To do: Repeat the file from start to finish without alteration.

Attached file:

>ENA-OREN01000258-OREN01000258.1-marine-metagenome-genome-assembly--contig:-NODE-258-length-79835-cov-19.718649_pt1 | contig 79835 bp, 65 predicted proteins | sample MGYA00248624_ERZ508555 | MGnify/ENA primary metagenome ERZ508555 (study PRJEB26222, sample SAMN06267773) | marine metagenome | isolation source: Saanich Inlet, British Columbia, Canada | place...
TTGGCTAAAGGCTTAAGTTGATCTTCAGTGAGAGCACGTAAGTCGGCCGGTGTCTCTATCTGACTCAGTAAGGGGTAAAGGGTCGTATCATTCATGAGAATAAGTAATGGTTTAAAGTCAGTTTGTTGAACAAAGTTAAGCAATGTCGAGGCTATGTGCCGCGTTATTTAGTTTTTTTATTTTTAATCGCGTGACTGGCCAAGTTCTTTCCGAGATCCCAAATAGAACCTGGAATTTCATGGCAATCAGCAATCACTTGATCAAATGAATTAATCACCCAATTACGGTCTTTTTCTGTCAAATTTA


>ENA-OREN01000258-OREN01000258.1-marine-metagenome-genome-assembly--contig:-NODE-258-length-79835-cov-19.718649_pt1 | contig 79835 bp, 65 predicted proteins | sample MGYA00248624_ERZ508555 | MGnify/ENA primary metagenome ERZ508555 (study PRJEB26222, sample SAMN06267773) | marine metagenome | isolation source: Saanich Inlet, British Columbia, Canada | place...
TTGGCTAAAGGCTTAAGTTGATCTTCAGTGAGAGCACGTAAGTCGGCCGGTGTCTCTATCTGACTCAGTAAGGGGTAAAGGGTCGTATCATTCATGAGAATAAGTAATGGTTTAAAGTCAGTTTGTTGAACAAAGTTAAGCAATGTCGAGGCTATGTGCCGCGTTATTTAGTTTTTTTATTTTTAATCGCGTGACTGGCCAAGTTCTTTCCGAGATCCCAAATAGAACCTGGAATTTCATGGCAATCAGCAATCACTTGATCAAATGAATTAATCACCCAATTACGGTCTTTTTCTGTCAAATTTA